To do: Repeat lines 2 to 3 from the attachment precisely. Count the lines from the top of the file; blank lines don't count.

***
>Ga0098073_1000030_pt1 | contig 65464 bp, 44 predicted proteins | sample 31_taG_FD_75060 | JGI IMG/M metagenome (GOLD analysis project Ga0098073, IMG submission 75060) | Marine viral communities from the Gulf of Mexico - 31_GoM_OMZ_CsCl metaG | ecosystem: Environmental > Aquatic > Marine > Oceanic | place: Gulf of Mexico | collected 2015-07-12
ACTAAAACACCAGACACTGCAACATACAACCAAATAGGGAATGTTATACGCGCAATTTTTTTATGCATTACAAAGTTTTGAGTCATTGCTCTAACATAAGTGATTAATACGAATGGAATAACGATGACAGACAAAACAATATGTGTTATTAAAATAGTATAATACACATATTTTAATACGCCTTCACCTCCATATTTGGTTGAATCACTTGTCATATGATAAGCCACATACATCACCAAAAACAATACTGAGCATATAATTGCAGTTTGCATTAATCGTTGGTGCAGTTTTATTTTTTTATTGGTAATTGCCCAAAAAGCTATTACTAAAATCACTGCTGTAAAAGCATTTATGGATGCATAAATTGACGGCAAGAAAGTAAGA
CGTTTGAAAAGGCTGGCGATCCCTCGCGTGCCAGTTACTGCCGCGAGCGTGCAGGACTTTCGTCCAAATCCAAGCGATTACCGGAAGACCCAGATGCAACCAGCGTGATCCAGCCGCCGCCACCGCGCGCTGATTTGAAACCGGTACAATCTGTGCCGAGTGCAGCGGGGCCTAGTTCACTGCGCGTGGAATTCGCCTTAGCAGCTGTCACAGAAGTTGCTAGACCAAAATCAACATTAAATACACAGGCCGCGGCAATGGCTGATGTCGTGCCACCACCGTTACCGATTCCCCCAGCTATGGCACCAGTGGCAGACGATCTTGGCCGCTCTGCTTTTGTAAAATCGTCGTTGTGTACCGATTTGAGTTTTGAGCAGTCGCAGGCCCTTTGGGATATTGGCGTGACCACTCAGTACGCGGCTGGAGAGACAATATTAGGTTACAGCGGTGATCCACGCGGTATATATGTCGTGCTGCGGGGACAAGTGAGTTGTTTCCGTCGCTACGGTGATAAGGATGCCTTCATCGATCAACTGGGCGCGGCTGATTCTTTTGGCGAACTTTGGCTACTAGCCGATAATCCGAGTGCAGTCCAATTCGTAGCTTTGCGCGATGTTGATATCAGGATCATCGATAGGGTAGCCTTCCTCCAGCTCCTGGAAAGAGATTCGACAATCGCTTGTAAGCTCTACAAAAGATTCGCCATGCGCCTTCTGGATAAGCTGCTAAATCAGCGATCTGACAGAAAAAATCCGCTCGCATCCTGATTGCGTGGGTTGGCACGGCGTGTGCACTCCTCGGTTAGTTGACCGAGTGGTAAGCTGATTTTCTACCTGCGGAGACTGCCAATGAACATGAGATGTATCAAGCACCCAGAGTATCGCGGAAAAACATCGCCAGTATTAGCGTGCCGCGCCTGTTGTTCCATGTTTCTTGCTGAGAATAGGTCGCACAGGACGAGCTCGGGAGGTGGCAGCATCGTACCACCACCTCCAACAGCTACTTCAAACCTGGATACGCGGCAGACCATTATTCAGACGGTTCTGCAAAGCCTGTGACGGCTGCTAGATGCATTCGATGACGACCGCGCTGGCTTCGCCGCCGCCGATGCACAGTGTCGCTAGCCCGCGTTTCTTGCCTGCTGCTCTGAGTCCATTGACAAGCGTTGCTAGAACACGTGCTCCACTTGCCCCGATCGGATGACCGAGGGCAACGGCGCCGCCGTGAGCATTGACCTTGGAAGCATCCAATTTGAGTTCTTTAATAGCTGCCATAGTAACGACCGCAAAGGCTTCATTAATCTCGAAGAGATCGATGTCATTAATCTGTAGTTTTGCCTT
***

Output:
ACTAAAACACCAGACACTGCAACATACAACCAAATAGGGAATGTTATACGCGCAATTTTTTTATGCATTACAAAGTTTTGAGTCATTGCTCTAACATAAGTGATTAATACGAATGGAATAACGATGACAGACAAAACAATATGTGTTATTAAAATAGTATAATACACATATTTTAATACGCCTTCACCTCCATATTTGGTTGAATCACTTGTCATATGATAAGCCACATACATCACCAAAAACAATACTGAGCATATAATTGCAGTTTGCATTAATCGTTGGTGCAGTTTTATTTTTTTATTGGTAATTGCCCAAAAAGCTATTACTAAAATCACTGCTGTAAAAGCATTTATGGATGCATAAATTGACGGCAAGAAAGTAAGA
CGTTTGAAAAGGCTGGCGATCCCTCGCGTGCCAGTTACTGCCGCGAGCGTGCAGGACTTTCGTCCAAATCCAAGCGATTACCGGAAGACCCAGATGCAACCAGCGTGATCCAGCCGCCGCCACCGCGCGCTGATTTGAAACCGGTACAATCTGTGCCGAGTGCAGCGGGGCCTAGTTCACTGCGCGTGGAATTCGCCTTAGCAGCTGTCACAGAAGTTGCTAGACCAAAATCAACATTAAATACACAGGCCGCGGCAATGGCTGATGTCGTGCCACCACCGTTACCGATTCCCCCAGCTATGGCACCAGTGGCAGACGATCTTGGCCGCTCTGCTTTTGTAAAATCGTCGTTGTGTACCGATTTGAGTTTTGAGCAGTCGCAGGCCCTTTGGGATATTGGCGTGACCACTCAGTACGCGGCTGGAGAGACAATATTAGGTTACAGCGGTGATCCACGCGGTATATATGTCGTGCTGCGGGGACAAGTGAGTTGTTTCCGTCGCTACGGTGATAAGGATGCCTTCATCGATCAACTGGGCGCGGCTGATTCTTTTGGCGAACTTTGGCTACTAGCCGATAATCCGAGTGCAGTCCAATTCGTAGCTTTGCGCGATGTTGATATCAGGATCATCGATAGGGTAGCCTTCCTCCAGCTCCTGGAAAGAGATTCGACAATCGCTTGTAAGCTCTACAAAAGATTCGCCATGCGCCTTCTGGATAAGCTGCTAAATCAGCGATCTGACAGAAAAAATCCGCTCGCATCCTGATTGCGTGGGTTGGCACGGCGTGTGCACTCCTCGGTTAGTTGACCGAGTGGTAAGCTGATTTTCTACCTGCGGAGACTGCCAATGAACATGAGATGTATCAAGCACCCAGAGTATCGCGGAAAAACATCGCCAGTATTAGCGTGCCGCGCCTGTTGTTCCATGTTTCTTGCTGAGAATAGGTCGCACAGGACGAGCTCGGGAGGTGGCAGCATCGTACCACCACCTCCAACAGCTACTTCAAACCTGGATACGCGGCAGACCATTATTCAGACGGTTCTGCAAAGCCTGTGACGGCTGCTAGATGCATTCGATGACGACCGCGCTGGCTTCGCCGCCGCCGATGCACAGTGTCGCTAGCCCGCGTTTCTTGCCTGCTGCTCTGAGTCCATTGACAAGCGTTGCTAGAACACGTGCTCCACTTGCCCCGATCGGATGACCGAGGGCAACGGCGCCGCCGTGAGCATTGACCTTGGAAGCATCCAATTTGAGTTCTTTAATAGCTGCCATAGTAACGACCGCAAAGGCTTCATTAATCTCGAAGAGATCGATGTCATTAATCTGTAGTTTTGCCTT